This house above belonged to my great great grandfather. (Specifically: my mother's father's mother's father.) He was a dry farmer in southeast Idaho. My grandpa spent his childhood summers at this house. Every year, soon after Salt Lake schools let out, grandpa's dad would take the whole family up, and they would spend the summer living there on the farm.

It's hard to imagine what it looked like back in those days. Grandpa reports that It was probably 20 feet by 30 feet altogether. They stayed up in the attic, which was divided into two rooms by blankets hung from a line: boys on one side, girls on the other. They played in the creek, despite the admonitions of their aunt. They searched for lost cows and occasionally milked some. They rode the plow team with long willow switches at the ready to keep the team working together.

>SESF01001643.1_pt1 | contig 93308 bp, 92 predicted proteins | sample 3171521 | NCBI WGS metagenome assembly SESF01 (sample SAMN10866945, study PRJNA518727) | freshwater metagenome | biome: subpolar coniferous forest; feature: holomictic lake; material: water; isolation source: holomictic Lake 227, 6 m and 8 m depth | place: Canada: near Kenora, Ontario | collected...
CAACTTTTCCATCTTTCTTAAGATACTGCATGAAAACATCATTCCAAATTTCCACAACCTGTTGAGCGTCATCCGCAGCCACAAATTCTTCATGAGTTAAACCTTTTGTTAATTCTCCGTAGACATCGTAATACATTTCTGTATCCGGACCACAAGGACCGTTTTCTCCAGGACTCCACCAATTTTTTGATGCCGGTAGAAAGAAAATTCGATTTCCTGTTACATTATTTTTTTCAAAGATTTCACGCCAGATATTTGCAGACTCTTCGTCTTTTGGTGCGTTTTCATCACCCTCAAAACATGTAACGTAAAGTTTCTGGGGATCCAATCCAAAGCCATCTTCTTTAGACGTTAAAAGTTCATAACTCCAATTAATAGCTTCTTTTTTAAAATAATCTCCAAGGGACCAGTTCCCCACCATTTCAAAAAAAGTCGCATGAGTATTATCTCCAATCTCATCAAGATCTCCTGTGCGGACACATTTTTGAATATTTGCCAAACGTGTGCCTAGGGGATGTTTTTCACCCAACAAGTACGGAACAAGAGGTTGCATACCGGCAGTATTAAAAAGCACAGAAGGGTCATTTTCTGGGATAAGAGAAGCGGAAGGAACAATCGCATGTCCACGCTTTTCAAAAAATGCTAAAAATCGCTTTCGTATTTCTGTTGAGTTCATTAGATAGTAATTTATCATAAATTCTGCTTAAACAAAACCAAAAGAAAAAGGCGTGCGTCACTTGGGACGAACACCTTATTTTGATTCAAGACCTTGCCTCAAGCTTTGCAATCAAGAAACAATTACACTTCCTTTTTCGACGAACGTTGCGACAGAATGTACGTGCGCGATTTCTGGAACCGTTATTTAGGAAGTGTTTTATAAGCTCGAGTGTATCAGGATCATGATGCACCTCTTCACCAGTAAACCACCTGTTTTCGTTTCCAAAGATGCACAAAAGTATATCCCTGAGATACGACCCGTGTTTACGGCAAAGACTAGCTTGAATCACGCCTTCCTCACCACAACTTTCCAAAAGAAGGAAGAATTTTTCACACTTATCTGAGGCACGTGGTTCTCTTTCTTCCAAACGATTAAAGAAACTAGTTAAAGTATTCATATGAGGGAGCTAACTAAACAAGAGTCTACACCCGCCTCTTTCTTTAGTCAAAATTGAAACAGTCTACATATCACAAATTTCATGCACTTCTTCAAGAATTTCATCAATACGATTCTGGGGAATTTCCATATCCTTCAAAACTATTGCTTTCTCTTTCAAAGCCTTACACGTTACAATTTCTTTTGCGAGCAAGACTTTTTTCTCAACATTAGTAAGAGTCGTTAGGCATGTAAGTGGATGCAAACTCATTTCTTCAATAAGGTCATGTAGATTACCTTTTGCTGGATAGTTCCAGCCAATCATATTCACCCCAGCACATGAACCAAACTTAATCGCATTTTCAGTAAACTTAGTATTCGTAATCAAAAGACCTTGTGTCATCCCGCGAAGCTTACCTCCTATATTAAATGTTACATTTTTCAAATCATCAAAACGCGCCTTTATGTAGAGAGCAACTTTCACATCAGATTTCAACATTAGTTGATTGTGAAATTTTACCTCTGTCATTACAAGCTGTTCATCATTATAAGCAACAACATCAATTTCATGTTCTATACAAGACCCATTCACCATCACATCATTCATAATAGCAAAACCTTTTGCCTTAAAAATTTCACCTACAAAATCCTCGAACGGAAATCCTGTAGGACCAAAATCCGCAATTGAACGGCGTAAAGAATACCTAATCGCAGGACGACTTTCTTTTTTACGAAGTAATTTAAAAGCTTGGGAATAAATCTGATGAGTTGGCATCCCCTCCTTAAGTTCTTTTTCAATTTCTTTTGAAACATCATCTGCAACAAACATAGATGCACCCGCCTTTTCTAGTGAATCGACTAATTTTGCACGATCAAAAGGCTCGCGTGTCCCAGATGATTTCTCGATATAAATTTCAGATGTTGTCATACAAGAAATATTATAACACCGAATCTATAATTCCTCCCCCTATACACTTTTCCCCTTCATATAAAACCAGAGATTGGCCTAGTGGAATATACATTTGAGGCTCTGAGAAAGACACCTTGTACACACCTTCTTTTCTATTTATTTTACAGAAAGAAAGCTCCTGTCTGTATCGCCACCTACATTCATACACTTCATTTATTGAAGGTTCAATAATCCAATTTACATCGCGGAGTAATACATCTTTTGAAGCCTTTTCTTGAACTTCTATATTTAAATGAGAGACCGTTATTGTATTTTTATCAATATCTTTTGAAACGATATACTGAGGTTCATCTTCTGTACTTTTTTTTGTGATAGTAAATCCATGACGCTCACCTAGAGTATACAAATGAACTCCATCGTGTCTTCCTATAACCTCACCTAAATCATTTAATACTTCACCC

Sounds idyllic, doesn't it? Though I dearly love my modern amenities: plumbing, electricity, internet, a big part of me yearns to have spent my summers on a farm like that.

The very real irony for me is that I've driven past this house hundreds and hundreds of times, barely cognizant of its existence. My extended family mostly resides in Salt Lake, while I grew up and consider myself from southeast Idaho. Every single time I've made the trip from Idaho to Salt Lake and back (and in my adult years, the reverse trip), I've passed that house at 75 miles an hour without any thought.

I suppose that intellectually I was aware of its presence, as my mom told me about it on more than one trip while I was engrossed in my GameBoy or some book. It wasn't until I actually sat down with Grandpa and saw this picture that I really thought about the connection of this land to my own life. Driving past it now, you'd think it was unremarkable; the farmland lies fallow and desolate along perhaps the straightest 30 mile section of interstate you've ever seen. And yet, this very land kept my grandpa entertained for months on end.

You can never overestimate the value of knowing where you come from.